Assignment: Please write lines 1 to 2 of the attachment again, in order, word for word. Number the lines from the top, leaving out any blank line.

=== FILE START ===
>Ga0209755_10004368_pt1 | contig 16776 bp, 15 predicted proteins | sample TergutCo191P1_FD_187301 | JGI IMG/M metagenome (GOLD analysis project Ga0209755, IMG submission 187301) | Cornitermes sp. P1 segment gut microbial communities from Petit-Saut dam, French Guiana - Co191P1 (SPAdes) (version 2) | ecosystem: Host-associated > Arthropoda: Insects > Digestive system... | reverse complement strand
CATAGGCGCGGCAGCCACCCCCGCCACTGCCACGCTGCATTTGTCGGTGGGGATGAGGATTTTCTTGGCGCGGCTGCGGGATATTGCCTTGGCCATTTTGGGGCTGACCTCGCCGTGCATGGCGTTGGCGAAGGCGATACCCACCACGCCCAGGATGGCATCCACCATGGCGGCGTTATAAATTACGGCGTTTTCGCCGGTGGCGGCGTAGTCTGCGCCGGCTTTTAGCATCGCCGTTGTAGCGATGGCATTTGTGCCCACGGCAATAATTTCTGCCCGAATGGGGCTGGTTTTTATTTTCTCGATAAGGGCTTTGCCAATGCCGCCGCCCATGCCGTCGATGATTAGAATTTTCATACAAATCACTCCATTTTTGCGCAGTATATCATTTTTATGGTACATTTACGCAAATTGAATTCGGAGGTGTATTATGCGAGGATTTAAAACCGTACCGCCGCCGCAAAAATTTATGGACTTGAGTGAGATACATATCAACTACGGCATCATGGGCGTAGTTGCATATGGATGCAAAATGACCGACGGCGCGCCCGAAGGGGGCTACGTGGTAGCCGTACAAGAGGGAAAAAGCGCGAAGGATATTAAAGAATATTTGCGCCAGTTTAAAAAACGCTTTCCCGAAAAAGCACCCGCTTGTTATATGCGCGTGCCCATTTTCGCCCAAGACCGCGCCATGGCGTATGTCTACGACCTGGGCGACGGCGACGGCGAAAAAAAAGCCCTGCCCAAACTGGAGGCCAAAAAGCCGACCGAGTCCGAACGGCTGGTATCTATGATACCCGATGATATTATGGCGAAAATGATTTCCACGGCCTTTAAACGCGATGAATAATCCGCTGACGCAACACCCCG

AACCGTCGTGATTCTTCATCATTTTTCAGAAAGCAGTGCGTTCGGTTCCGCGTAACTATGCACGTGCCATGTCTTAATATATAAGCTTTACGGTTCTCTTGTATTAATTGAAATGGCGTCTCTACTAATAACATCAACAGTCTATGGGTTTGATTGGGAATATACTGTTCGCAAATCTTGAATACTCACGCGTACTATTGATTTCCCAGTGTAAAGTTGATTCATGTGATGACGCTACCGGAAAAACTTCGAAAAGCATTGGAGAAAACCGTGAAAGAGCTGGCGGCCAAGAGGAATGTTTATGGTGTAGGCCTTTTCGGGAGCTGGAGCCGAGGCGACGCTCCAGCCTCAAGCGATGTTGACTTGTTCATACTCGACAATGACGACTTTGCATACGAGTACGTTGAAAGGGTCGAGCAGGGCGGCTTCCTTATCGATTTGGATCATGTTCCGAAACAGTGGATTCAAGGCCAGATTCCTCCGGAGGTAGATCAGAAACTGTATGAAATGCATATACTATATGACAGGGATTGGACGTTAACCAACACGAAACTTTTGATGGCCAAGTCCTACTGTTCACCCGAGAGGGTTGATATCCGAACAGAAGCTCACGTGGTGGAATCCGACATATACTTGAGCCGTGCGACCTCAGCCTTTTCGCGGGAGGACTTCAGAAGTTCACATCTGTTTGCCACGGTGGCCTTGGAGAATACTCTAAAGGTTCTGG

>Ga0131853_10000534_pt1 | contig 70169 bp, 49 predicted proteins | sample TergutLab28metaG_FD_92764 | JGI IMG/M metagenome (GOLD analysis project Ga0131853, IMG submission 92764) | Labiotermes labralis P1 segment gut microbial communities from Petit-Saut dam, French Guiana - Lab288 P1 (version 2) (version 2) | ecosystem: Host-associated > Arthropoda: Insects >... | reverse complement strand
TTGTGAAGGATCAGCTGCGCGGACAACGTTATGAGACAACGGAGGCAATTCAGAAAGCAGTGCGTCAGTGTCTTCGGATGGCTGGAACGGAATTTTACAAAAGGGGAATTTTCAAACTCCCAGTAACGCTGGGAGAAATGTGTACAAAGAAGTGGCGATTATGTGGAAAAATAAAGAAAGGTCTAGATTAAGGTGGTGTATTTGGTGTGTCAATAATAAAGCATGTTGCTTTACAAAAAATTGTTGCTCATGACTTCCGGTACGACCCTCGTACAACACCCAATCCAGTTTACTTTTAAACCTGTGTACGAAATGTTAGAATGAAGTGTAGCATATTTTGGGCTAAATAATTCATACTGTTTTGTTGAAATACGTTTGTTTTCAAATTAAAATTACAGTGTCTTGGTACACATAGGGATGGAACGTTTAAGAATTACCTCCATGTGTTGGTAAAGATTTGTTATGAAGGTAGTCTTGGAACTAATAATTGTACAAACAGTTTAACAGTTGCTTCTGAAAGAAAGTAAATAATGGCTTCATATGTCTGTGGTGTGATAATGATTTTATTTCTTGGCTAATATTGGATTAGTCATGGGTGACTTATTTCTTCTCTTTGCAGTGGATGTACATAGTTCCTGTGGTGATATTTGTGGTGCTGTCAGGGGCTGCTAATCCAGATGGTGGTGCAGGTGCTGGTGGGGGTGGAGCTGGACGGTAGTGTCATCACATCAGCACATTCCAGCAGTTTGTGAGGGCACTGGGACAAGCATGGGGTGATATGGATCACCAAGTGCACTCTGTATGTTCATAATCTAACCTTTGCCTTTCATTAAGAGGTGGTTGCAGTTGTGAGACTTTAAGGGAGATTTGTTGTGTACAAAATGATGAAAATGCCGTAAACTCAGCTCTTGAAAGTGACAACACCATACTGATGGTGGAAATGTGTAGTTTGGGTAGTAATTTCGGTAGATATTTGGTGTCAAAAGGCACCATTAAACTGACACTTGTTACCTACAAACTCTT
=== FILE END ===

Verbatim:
>Ga0209755_10004368_pt1 | contig 16776 bp, 15 predicted proteins | sample TergutCo191P1_FD_187301 | JGI IMG/M metagenome (GOLD analysis project Ga0209755, IMG submission 187301) | Cornitermes sp. P1 segment gut microbial communities from Petit-Saut dam, French Guiana - Co191P1 (SPAdes) (version 2) | ecosystem: Host-associated > Arthropoda: Insects > Digestive system... | reverse complement strand
CATAGGCGCGGCAGCCACCCCCGCCACTGCCACGCTGCATTTGTCGGTGGGGATGAGGATTTTCTTGGCGCGGCTGCGGGATATTGCCTTGGCCATTTTGGGGCTGACCTCGCCGTGCATGGCGTTGGCGAAGGCGATACCCACCACGCCCAGGATGGCATCCACCATGGCGGCGTTATAAATTACGGCGTTTTCGCCGGTGGCGGCGTAGTCTGCGCCGGCTTTTAGCATCGCCGTTGTAGCGATGGCATTTGTGCCCACGGCAATAATTTCTGCCCGAATGGGGCTGGTTTTTATTTTCTCGATAAGGGCTTTGCCAATGCCGCCGCCCATGCCGTCGATGATTAGAATTTTCATACAAATCACTCCATTTTTGCGCAGTATATCATTTTTATGGTACATTTACGCAAATTGAATTCGGAGGTGTATTATGCGAGGATTTAAAACCGTACCGCCGCCGCAAAAATTTATGGACTTGAGTGAGATACATATCAACTACGGCATCATGGGCGTAGTTGCATATGGATGCAAAATGACCGACGGCGCGCCCGAAGGGGGCTACGTGGTAGCCGTACAAGAGGGAAAAAGCGCGAAGGATATTAAAGAATATTTGCGCCAGTTTAAAAAACGCTTTCCCGAAAAAGCACCCGCTTGTTATATGCGCGTGCCCATTTTCGCCCAAGACCGCGCCATGGCGTATGTCTACGACCTGGGCGACGGCGACGGCGAAAAAAAAGCCCTGCCCAAACTGGAGGCCAAAAAGCCGACCGAGTCCGAACGGCTGGTATCTATGATACCCGATGATATTATGGCGAAAATGATTTCCACGGCCTTTAAACGCGATGAATAATCCGCTGACGCAACACCCCG